That is an odd question, indicating the board of review had no idea about Scout regulations. When I became an Eagle Scout, a similar question came up, and it turns out the official policy of the BSA is to never revoke Eagle status. The official policy was (at least back then), summed up by one high ranking leader “for better or worse, once an Eagle, always an Eagle. If an Eagle Scout commits a crime, not matter how terrible, they don’t lose their status as an Eagle. It just means an Eagle Scout committed a crime.”

    Perhaps things have changed since then, but I don’t think they have.

  14. For what it’s worth, I’m fairly certain that the official new program from the Church has significantly more structure than what has been introduced so far (but at the same time, significantly less rigid structure than scouting or even Duty to God or Young Women’s recognition). Having said that, flexibility and localization appears to be the name of the game, which Has its drawbacks but is better than any alternative I can think of.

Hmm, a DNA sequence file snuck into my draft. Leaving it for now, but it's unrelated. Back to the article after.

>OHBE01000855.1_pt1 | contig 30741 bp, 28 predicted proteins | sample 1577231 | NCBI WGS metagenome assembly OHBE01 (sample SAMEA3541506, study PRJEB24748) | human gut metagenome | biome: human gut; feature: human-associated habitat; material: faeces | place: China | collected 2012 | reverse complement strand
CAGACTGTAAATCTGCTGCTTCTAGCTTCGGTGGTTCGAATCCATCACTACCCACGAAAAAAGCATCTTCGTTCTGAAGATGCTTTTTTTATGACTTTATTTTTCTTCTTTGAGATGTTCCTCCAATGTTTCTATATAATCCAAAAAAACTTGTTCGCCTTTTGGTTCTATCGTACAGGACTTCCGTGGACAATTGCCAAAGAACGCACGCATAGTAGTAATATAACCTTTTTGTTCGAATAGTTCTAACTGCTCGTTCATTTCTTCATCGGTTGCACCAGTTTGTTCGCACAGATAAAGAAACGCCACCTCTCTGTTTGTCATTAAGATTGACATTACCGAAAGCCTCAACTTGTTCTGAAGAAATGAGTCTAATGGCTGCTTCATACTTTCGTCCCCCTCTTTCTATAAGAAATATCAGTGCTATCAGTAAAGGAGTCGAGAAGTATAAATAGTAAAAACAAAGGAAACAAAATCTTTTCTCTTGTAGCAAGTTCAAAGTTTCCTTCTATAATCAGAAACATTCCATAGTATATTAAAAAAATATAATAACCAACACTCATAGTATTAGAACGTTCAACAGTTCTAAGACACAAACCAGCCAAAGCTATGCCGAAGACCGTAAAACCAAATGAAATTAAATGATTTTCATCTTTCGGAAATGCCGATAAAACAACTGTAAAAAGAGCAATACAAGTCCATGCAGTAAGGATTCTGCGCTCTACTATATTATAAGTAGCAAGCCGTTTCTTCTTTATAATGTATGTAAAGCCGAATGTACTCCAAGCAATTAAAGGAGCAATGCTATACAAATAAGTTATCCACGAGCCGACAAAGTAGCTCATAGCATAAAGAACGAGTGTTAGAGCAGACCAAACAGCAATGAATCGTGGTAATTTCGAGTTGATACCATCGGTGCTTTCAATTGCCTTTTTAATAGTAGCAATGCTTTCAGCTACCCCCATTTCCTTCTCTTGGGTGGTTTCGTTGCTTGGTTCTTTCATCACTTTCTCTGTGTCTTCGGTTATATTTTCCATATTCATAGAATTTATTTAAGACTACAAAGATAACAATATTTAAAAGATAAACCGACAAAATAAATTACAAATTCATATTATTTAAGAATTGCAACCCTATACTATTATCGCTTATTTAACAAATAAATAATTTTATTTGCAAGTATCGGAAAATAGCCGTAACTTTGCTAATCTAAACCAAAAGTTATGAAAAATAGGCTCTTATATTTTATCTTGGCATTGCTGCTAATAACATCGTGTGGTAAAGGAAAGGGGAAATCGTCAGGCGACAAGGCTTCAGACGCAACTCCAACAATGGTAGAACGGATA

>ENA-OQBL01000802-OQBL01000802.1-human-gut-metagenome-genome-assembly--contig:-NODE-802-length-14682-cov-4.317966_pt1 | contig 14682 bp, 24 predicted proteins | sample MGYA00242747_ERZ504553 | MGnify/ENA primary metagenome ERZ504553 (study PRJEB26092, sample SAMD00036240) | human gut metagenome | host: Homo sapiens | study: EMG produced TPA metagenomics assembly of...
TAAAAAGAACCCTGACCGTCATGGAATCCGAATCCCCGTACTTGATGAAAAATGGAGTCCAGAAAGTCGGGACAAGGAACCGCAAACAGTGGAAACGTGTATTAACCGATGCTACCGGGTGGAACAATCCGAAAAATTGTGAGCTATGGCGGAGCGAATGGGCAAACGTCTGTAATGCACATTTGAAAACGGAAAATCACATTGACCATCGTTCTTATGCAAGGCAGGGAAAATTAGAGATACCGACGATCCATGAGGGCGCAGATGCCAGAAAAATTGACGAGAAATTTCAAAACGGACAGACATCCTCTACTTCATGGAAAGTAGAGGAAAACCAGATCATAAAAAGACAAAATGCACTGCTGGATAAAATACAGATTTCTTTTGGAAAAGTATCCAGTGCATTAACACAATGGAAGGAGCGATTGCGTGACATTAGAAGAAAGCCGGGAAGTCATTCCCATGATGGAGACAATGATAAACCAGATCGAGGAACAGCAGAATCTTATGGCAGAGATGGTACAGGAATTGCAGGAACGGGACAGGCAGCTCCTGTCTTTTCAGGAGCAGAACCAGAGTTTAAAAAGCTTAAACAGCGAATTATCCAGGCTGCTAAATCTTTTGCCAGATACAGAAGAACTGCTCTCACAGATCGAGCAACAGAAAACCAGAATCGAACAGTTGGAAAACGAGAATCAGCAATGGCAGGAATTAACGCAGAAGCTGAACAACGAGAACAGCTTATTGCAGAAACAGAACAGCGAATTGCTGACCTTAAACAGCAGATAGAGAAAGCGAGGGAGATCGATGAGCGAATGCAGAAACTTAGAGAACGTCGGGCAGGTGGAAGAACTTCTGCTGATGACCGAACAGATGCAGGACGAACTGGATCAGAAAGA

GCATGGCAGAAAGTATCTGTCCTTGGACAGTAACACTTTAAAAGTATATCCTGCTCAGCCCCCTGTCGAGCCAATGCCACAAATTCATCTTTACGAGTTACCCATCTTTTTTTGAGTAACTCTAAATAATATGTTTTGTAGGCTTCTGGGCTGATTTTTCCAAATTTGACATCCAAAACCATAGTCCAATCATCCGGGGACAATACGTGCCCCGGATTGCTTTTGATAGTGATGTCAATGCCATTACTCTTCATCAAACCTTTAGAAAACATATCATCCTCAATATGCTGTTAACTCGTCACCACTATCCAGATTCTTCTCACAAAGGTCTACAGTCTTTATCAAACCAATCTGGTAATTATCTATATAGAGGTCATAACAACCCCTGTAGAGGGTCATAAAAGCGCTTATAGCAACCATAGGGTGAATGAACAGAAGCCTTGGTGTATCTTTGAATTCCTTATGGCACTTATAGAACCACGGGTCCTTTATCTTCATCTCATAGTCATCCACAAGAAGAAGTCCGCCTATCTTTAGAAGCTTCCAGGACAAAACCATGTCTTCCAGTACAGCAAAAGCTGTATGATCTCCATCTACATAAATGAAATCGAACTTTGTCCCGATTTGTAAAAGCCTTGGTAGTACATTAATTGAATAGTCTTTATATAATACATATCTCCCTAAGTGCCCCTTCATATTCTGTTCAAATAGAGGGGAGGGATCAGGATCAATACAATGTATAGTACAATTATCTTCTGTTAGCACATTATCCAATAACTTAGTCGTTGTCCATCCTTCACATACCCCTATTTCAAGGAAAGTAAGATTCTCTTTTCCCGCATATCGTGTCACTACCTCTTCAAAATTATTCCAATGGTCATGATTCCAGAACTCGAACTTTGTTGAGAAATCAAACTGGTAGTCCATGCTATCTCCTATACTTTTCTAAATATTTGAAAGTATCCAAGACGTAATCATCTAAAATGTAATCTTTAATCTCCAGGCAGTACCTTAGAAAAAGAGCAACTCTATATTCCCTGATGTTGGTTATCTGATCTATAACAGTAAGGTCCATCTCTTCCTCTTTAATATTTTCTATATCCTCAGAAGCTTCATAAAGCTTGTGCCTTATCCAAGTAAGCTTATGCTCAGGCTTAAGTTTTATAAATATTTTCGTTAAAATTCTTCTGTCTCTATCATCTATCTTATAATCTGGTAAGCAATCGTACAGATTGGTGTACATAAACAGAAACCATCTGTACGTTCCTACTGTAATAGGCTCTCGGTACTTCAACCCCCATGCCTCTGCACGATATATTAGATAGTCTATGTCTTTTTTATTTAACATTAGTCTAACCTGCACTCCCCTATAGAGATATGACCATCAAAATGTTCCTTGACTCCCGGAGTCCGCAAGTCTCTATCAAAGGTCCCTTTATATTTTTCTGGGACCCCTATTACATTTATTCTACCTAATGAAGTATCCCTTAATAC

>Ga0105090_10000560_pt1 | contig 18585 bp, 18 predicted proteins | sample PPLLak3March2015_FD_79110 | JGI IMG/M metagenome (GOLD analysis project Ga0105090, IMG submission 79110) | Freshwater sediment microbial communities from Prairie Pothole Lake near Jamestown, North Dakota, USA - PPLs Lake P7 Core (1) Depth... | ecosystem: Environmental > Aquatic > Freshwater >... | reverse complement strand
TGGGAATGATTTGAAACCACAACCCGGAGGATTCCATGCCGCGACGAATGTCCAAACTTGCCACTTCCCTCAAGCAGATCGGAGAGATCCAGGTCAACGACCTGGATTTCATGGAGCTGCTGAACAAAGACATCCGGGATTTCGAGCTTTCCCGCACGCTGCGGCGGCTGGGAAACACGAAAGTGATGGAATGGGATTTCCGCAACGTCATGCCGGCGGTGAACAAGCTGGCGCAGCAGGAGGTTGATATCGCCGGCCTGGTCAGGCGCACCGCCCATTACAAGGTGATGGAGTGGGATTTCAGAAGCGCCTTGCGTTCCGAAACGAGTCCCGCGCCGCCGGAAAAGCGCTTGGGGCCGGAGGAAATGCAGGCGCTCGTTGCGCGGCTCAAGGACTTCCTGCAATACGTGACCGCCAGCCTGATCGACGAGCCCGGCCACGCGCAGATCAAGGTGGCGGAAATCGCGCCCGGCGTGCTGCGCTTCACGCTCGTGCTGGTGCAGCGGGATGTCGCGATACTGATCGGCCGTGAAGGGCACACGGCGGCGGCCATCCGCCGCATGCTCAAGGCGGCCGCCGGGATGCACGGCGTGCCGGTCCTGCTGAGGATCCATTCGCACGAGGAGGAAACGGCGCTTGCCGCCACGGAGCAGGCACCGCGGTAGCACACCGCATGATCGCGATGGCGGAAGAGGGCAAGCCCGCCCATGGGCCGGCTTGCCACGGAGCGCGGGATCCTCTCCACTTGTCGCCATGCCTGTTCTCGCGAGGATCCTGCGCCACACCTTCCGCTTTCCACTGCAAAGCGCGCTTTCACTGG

15. I think revoking Eagles is a road that BSA wants nothing to do with. Once you revoke one person’s Eagle for crime X, then you have to worry about everyone else who did something that may or may not be worse. If they have to hold a tribunal for every allegation of shoplifting… Yikes! Then if you revoke the Eagle, does that leave the person still a Life Scout, or do you have to revoke all the other ranks too? And if you have to revoke all those ranks for every shoplifter, then do you need to determine every Tenderfoot who shoplifted so that rank can be revoked? BSA has enough to worry about with currently registered members, without having them passing judgement on private citizens who once were members.

    In theory, every ward was supposed to charter a Varsity Team and a Venturing Crew (not a “varsity crew”). The deacons were supposed to be registered in the Troop, the teachers in the Team, and the priests in the Crew. In theory, there might be legends of wards somewhere that could do that, but in the real world (even in Utah, I suspect), there just aren’t enough youth to do that. Most wards barely have enough young men to charter a Troop. And then we were supposed to segregate the 11-year-olds for reasons that make no sense, making the troop barely functional.